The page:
The boarding house, by Don Astaldo
Oil on Canvas & blue marker, 63 x 88 cm
Ofir Hirsh, 2001

“What happened?” I asked John, who approached me smiling and shook my hand. The pastor from the neighboring crematory was screaming in Spanish in the background, while we both looked at the two police patrol cars that parked in front of the boarding house.
“Did you meet the two new guys from room # 5 ?” John asked, and continued: “They wanted to celebrate, so they called an escort girl. After they finished, they told her they ran out of money. She pulled out a pistol from her purse, shot one of them in his foot and walked out of the room shouting and cursing everyone in the yard. So after the ambulance took the bleeding guy to the hospital, the cops came and are now investigating his roommate and some of the other guys in the yard.”
I met John World at a hostel in South Beach, Miami, in New Year’s eve 2001. He came from Cameroon, on a UN scholarship, for completing his PhD in Economics. We were both looking for cheap accommodation.
A few days later, I came across a neglected ‘boarding house’ in a neglected neighborhood. Its residents had typically just come out of jail, recovering from drug addiction, or both. The charge was 25$ per week for a shared room and 100$ for a single room in a separate building, across the street, for independent people in a more advanced situation.
I encountered an ugly but spacious room on the 2nd floor and was taken by the four huge windows that filled it with natural light. When I came back to the hostel to pick up my stuff, I told John about the boarding house. He was terrified by my description, but I gave him the address, just in case. He showed up after a few days, quite desperate, as his scholarship money he was waiting for hadn’t arrived yet. I loaned him some money and he ‘checked-in’ in one of those shared rooms. He was the only sober person near the office when Jack, the owner, appeared the night after and caught the manager injecting himself a dangerous, illegal drug inside the office. While Jack was waiting for the police, he had a nice conversation with John, and he immediately appointed him as the new manager, on a salary, private room, and benefits. John and I became good friends. We exercised together in what we called the “poor people’s park’ and went several times to the Everglades together, where John found ‘The leaves of God’, a medicinal tropical plant that his family in Cameroon uses for generations to cure everything. As the manager of the boarding house he ordered on my room’s renovation.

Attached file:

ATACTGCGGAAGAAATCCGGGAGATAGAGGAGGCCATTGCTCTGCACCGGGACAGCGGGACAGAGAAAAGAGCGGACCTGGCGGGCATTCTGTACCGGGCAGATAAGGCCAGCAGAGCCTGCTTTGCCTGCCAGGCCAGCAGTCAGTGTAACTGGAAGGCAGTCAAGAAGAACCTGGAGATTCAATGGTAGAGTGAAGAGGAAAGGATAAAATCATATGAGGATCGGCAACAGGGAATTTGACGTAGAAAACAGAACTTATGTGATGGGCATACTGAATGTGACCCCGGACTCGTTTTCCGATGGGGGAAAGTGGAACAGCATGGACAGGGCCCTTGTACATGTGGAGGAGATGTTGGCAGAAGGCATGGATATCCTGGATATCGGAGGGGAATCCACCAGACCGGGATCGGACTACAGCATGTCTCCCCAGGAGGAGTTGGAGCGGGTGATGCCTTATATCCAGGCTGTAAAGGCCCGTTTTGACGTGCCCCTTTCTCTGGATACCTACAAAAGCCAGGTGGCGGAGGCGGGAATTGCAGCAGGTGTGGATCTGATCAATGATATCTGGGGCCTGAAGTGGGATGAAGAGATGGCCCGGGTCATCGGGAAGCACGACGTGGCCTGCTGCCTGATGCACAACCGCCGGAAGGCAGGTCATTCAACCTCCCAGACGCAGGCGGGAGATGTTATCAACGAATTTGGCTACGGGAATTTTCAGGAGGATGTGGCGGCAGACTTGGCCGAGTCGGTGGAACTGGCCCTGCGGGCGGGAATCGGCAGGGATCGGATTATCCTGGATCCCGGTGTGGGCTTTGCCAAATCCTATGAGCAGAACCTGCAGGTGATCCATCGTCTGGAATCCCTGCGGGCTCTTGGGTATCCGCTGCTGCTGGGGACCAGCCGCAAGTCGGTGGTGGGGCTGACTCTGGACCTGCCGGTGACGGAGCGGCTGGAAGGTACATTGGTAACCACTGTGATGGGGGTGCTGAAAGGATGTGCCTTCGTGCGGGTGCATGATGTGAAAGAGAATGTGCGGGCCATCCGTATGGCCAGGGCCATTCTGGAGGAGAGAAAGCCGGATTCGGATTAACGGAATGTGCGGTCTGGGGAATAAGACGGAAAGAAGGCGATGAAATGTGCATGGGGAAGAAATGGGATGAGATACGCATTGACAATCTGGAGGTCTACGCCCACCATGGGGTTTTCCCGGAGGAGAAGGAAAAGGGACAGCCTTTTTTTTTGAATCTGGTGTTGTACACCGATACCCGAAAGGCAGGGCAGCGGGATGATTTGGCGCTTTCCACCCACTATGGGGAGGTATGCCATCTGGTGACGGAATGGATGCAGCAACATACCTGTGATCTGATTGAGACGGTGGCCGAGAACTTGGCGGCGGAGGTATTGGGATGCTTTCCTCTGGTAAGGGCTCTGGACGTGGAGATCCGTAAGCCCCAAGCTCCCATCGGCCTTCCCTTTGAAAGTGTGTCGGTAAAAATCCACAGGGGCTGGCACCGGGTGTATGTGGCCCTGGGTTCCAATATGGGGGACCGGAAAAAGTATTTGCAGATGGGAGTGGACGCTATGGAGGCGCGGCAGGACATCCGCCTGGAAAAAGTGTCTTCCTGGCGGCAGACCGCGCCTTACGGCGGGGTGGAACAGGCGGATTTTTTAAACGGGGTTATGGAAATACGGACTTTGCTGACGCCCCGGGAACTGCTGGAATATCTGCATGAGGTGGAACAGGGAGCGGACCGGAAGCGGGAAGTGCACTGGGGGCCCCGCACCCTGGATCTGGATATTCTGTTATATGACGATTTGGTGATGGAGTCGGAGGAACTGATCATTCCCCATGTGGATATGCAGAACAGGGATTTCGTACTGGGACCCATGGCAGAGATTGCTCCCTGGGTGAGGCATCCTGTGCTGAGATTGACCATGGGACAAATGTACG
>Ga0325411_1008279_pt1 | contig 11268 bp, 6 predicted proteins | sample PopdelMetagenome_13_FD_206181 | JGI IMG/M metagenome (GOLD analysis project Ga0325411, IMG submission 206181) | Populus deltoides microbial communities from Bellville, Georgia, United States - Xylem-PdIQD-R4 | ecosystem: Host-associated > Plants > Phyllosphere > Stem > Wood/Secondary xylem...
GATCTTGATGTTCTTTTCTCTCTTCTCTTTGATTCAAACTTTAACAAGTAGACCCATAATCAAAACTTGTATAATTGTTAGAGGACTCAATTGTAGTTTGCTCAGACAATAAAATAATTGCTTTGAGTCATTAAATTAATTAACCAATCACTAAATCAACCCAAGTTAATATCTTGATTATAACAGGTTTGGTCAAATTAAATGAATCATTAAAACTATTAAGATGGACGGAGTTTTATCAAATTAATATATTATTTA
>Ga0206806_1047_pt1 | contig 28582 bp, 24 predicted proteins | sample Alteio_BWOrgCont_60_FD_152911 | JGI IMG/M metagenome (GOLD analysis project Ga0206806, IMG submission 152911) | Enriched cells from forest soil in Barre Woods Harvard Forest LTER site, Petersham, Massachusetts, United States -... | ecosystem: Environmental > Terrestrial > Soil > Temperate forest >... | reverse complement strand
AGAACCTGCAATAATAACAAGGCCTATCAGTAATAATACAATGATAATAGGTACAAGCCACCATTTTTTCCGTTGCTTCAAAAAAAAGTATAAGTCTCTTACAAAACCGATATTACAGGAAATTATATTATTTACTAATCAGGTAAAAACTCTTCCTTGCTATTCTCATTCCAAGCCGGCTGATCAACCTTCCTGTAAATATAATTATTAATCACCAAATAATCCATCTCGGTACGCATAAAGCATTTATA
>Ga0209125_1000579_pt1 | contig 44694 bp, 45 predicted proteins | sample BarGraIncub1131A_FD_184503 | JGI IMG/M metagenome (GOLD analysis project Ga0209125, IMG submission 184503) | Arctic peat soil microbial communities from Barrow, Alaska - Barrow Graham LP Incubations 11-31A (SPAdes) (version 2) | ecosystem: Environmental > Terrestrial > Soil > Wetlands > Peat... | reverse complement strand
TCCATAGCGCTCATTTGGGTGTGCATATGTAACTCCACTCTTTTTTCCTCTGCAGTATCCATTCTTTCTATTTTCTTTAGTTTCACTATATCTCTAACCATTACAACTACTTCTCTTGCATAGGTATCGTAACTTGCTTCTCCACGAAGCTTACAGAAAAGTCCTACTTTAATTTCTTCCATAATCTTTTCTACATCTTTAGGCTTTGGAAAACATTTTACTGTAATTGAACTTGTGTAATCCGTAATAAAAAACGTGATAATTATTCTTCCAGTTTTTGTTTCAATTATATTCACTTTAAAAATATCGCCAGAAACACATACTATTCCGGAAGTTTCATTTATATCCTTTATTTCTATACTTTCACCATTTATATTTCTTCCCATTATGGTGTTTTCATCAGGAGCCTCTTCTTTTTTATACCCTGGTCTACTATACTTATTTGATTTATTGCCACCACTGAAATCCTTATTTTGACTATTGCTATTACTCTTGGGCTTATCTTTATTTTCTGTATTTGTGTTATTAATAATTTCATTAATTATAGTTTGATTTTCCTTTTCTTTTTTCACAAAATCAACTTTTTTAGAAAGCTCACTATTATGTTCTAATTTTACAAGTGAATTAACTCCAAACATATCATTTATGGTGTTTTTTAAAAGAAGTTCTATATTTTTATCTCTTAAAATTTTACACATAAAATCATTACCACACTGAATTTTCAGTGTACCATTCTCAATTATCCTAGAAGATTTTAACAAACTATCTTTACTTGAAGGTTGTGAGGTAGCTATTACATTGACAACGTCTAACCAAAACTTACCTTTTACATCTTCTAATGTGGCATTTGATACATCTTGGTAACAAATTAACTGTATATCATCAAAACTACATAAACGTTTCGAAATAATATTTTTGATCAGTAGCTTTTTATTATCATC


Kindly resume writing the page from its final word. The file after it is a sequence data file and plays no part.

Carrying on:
A few days after moving into my room, I discovered my two other lost brothers who shared the 2nd floor with me, Tony Haley and Karl King, . They were my best neighbors ever.
Tony, a former U.S army explosive expert, who left the army because of racism, was a smart and smiley guy, and very quiet whenever his girlfriends weren’t visiting. He was an admirer of big black women.
Karl was kind and generous and extremely clean. He gave our floor and balcony a 5 star treatment.
He was a lost soul. Mainly because of a very rough childhood in the hood. We sat together in the evenings in our balcony, drinking whatever we could afford and smoking cheap cigars, and under purple skies, he told me his horrible memories. He kept telling me that he’s so lonely and that if something should ever happen to him, no one will care, he will be forgotten and his body will rot before anyone will find him.
The last brother I must mention is Jose Florio, who resided in another area of Miami.
I met Jose in Miami’s public hospital. I had an ear infection. He got shot. Seven times, all over his body. Sometimes life gives you a new perspective. We had an immediate click. We hanged out together and had endless honest conversations about life, death, love, money and religion.
Many years have passed by, but I still cherish my long lost brothers from Miami, and their stories still inspire me.